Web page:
Scholarly
    Communications Project


Document Type:Master's Thesis
Name:Antoine Vidalinc
Email address:avidalin@vt.edu
URN:
Title:On-Line Transient Stability Analysis of a Multi-Machine Power System Using the Energy Approach
Degree:Master of Science
Department:EE
Committee Chair: Dr. L. Mili
Chair's email:lmili@vt.edu
Committee\ Members:
Keywords:power systems, transient stability, real-time, phasor, on-line
Date of defense:July 15, 1997
Availability:Release the entire work for Virginia Tech access only.
After one year release worldwide only with written permission of the student and the advisory committee chair.

Abstract:

This thesis investigates and develops a direct method for transient stability analysis using the energy approach [1] and the Phasor Measurement Units (PMUs). The originality of this new method results from a combination of a prediction of the post-fault trajectory based on the PMUs and the Transient Energy Function of a multimachine system. Thanks to the PMUs, the weakness of the direct methods, which is the over-simplification of the generator model, is overcome. This new method consists of fitting a curve to the data of the post-fault path provided by PMUs and identifying the controlling unstable equilibrium point (c.u.e.p.). Two second-order linear models have been estimated and evaluated from a prediction viewpoint. These are a polynomial function and an auto-regressive model. These parameters have been estimated by means of the least-squares estimator. They have been compared to the model proposed by Y. Ohura et al. [6], which has been upgraded into an iterative algorithm. The post-fault trajectory is predicted until the exit point located on the Potential Energy Boundary Surface (p.e.b.s.) is reached. In order to detect with efficiency this exit point and to find the c.u.e.p., it is proposed a combination of the so called "Ball-Drop" method [22] and an improved version of the Shadowing method. These combined procedures give accurate results when they are compared to the step-by-step method, which directly integrates the differential equations using a fourth-order Runga-Kutta method. The simulations have been carried out on a 3-machine system and on the 10-machine New-England power system.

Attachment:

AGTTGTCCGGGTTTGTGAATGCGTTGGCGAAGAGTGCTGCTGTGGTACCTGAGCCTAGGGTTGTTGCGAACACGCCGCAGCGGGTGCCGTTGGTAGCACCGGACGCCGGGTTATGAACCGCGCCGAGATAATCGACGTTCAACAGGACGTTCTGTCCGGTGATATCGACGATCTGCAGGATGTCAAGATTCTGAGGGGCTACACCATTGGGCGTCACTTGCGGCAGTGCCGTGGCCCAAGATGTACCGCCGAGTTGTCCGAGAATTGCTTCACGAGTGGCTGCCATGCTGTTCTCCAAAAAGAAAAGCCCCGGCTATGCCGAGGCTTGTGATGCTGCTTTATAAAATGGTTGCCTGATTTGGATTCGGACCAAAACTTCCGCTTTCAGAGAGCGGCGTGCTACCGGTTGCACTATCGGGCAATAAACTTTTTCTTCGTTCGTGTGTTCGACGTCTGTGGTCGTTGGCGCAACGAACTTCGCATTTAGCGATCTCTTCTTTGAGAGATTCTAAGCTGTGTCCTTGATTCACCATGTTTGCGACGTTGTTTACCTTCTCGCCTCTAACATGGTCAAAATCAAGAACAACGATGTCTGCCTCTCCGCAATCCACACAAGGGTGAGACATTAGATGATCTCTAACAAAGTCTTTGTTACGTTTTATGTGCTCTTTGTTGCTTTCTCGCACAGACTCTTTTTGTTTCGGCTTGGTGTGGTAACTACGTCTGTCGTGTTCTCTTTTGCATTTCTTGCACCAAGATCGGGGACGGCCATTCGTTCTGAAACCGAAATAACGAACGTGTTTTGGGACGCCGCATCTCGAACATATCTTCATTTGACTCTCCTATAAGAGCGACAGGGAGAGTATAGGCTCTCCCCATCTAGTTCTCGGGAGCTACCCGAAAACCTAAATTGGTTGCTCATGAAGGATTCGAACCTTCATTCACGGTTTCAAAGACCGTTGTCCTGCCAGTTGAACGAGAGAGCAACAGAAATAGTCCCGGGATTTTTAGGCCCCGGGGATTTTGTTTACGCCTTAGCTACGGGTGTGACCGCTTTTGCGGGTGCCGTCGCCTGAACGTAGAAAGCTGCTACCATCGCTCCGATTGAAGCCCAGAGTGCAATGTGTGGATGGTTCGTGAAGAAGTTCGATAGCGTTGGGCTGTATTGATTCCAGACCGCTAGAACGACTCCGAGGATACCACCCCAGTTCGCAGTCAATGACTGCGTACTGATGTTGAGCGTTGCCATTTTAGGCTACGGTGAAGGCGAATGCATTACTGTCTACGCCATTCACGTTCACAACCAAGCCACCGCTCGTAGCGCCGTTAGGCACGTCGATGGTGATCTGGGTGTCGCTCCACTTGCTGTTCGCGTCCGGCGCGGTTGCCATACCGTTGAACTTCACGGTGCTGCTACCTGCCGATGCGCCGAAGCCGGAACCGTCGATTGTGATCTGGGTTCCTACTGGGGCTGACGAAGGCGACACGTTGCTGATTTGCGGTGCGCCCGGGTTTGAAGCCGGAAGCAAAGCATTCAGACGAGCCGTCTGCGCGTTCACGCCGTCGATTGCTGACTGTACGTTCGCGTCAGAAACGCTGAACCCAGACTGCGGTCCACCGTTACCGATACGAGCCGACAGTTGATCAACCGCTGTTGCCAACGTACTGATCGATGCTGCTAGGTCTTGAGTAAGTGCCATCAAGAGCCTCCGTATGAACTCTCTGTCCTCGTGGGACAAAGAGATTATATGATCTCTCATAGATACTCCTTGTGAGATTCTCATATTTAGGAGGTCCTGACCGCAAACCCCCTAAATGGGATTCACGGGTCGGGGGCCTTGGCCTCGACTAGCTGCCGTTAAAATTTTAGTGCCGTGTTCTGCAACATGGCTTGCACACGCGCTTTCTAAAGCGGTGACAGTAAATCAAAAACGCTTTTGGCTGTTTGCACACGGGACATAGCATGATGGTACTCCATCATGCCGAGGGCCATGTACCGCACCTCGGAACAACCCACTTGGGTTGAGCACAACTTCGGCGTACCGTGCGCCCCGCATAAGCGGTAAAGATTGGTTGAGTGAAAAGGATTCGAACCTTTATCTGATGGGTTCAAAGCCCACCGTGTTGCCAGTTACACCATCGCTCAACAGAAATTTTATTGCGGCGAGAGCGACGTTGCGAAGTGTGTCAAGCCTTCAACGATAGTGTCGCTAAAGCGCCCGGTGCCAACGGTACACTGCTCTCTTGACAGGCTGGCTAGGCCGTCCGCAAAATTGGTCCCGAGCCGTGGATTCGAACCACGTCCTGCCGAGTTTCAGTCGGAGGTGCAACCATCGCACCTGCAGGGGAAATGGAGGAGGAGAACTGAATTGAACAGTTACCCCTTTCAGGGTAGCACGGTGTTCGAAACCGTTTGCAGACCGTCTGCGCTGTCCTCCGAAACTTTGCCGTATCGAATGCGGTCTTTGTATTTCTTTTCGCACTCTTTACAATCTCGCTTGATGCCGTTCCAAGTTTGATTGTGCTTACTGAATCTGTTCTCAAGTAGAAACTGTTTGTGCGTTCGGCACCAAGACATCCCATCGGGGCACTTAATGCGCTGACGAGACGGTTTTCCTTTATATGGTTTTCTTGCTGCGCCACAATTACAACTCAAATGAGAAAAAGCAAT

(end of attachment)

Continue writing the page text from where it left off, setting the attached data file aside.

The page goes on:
List of Attached Files

Chapt1.pdf Chapt2.pdf Chapt3a.pdf
Chapt3b.pdf Chapt3c.pdf Chapt4a.pdf
Chapt4b.pdf Chapt4c.pdf Chapt4d.pdf
Chapt5.pdf Chapt6.pdf Dixa.pdf
Dixb.pdf Etd.pdf Refrs.pdf
Vita.pdf

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